Fiction – hardcover; Crack; Page 201; 2020
I don’t think there was ever any doubt that I would like the novel about the writers, London, the River Thames and walking – as seen through the eyes of an Australian woman from Melbourne – but I fell in love more with Anna MacDonald’s Jealous flood than I expected.
I saw this debut novel for the first time Lisa’s blog ANZLitLovers and immediately ordered it directly from the UK-based publishing house Splice. (Unfortunately, I waited a long time for the Covid-19, but when it finally arrived, there was a nice printed note inside offering discounts on future Splice purchases as a thank you for “your support and patience.”)
In a comment I left after Lisa’s review, I said:
My name is written everywhere! I am obsessive walking! I lived in Melbourne! I lived in London, just a short walk from Hammersmith Bridge, and wandered the Thames every day for almost 21 years!
As I started reading the book, another excitement arose and I learned that an unnamed narrator flying to Heathrow from Tullamarine remains in bed on Rowan Road in Hammersmith. My first job in London (1998) was Haymarket Publishing, located at the corner of Rowan Road and Hammersmith Road, and later, when I quit my job but still lived in the area, I walked almost daily through Rowan Road in a tube station or High Street. You could not get a local book.
It also contains many vivid descriptions of the Thames Trail, including Putney, Hammersmith, and Barnes, which I have walked (and cycled) hundreds and hundreds of times. I repatriated in 2019. In June, however, after reading this book, I returned to a place I called home for 20 years. I have to say it was a bit of a frustrating experience.
A mesmerizing tale
The story itself is mesmerizing, written in simple but eloquent prose, and the further you go, the more mesmerizing. It’s almost like diving into someone’s clear dream.
It details the life of a woman from Melbourne, which eases her restlessness while walking.
From mid-adolescence, walking has become one of the ways to scratch itching and has offered a partial remedy for restlessness. I walked the streets of the neighborhood where I grew up and learned to read the terrain as I repeated trips through the same land.
The researcher is working on a “project revolving about water images in Virginia Woolf’s novels and essays.” She has spent some time in London but is now planning a second trip to complete her studies at the British Library.
But when she returns to London, in the nearby town of Hammersmith, her research will expand to include stories of drowning, accidental or deliberate, and cover everything from anecdotes to witness stories. It becomes a mania, until the moment when its perception of reality begins to fluctuate.
A tale of survival
Her story is intertwined with a widow who is thrown into the Thames and rescued by a returned soldier from the Great War. This is an imaginary story told in the third person about a real-life incident mentioned on a board on the Hammersmith Bridge (and, embarrassingly, I never noticed, despite having walked across the bridge hundreds of times):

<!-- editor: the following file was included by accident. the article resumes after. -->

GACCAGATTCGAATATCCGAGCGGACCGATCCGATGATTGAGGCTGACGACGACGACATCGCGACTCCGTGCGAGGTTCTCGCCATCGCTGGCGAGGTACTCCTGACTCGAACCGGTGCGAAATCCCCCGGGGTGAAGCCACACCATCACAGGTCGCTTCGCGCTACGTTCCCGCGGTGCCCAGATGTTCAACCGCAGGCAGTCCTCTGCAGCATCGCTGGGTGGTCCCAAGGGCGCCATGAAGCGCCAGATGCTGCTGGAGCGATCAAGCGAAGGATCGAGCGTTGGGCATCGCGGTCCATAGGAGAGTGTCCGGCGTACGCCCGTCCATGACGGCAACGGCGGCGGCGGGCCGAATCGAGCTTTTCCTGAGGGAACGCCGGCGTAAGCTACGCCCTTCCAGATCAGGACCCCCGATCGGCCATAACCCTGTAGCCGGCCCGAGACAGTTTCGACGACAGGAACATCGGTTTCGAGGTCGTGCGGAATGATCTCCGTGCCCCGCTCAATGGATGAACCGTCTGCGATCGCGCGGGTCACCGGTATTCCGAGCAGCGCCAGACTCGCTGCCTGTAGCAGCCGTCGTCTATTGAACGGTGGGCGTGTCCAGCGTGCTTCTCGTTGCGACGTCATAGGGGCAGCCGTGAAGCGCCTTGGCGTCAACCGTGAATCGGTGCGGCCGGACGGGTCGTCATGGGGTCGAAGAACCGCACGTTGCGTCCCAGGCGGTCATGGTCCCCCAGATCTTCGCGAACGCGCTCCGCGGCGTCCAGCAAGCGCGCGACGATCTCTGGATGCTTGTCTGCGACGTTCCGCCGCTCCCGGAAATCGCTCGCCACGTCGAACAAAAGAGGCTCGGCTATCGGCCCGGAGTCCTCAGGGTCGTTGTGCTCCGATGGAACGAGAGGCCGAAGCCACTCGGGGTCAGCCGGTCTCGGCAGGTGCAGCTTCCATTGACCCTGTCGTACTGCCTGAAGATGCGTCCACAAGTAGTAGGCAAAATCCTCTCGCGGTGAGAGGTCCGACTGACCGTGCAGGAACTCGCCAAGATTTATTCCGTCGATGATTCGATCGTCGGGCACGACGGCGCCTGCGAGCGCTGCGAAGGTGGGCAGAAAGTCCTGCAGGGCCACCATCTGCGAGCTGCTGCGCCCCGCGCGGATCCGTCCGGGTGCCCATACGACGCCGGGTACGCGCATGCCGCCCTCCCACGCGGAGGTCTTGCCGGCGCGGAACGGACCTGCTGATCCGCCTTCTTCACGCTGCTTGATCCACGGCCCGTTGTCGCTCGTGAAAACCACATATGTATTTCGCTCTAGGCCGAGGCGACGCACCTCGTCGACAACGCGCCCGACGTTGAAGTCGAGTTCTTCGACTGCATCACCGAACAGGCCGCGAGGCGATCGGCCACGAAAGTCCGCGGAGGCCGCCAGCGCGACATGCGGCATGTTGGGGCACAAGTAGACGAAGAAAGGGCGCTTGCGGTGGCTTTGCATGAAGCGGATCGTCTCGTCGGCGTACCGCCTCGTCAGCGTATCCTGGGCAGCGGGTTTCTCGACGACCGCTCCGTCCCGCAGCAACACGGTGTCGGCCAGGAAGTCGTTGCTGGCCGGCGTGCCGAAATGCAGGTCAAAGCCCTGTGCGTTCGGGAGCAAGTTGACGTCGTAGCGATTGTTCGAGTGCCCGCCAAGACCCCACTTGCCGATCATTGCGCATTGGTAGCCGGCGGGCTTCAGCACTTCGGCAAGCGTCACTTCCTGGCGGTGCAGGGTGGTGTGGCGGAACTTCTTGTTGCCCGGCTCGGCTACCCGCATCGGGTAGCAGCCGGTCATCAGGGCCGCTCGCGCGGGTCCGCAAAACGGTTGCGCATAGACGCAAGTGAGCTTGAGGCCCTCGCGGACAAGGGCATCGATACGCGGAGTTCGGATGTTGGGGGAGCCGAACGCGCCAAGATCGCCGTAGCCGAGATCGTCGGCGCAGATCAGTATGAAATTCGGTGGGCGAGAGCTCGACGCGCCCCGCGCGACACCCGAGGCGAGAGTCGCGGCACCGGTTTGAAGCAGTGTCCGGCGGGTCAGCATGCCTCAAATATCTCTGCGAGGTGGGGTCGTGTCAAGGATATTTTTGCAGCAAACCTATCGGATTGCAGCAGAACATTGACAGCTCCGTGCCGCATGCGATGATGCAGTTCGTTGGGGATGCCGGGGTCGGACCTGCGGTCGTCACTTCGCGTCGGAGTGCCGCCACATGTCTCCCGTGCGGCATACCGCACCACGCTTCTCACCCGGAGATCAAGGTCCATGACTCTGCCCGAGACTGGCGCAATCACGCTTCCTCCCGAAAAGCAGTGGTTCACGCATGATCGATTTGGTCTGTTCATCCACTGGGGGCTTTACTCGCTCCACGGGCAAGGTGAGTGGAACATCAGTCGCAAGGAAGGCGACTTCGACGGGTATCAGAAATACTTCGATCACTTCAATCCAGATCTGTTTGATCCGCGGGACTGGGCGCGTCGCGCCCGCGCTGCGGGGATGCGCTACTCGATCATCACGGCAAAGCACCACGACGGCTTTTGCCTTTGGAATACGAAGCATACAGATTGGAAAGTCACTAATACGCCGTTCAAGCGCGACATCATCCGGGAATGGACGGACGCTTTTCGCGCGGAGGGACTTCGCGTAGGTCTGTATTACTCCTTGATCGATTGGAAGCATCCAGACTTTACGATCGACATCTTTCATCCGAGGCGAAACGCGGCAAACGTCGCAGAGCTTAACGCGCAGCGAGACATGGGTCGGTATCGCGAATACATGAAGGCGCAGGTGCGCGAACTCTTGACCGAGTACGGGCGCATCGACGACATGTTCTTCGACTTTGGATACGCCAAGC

Lieutenant Charles Campbell Wood RAF of Bloemfontein, South Africa, dived from this location to the Thames in 1919. December 27 At midnight and saved a woman’s life. He died from injuries sustained during the rescue.
These two threads of narrative — about a woman exploring watery ends and another experiencing almost drowning nearly a century earlier — create a deeply contemplative tale rich in metaphors and symbolism that explores how water can be both a refuge and a danger.
The narrator empathizes so much with her work that she allows the story of the woman and the lieutenant, along with many other stories she has discovered, to penetrate into her own narrative. Space and time are starting to lose their meaning. Stories merge and intertwine. It almost feels like a woman needs to get up in the air, free herself from metaphysical drowning. Before ending with a soothing note, it becomes frighteningly claustrophobic.
Note that there is no dialogue in the book, there is no plot next to it, and it is structurally meandering like the River Thames. It really shouldn’t act like a novel. But there is something about short chapters, literary prose, and ideas Jealous flood engaging and persuasive reading.
This is my 22nd book # AWW2021 and 21st # TBR21 book where I planned to read 21 books from my TBR from 2021 onwards. January 1 Until 31 May. Yes, this review is very late as I read this book back in April. , wrote some remarks and then tried to put my thoughts in any order – and even now I’m not entirely happy with what I wrote.
I am a book lover who has been viewing books online as a hobby since 2001. This Reading Matters blog was founded in 2004 and has taken many forms over the last 17 years. I enjoy reading extensively, but there is a special place in my heart for literary fiction from Ireland and Australia.
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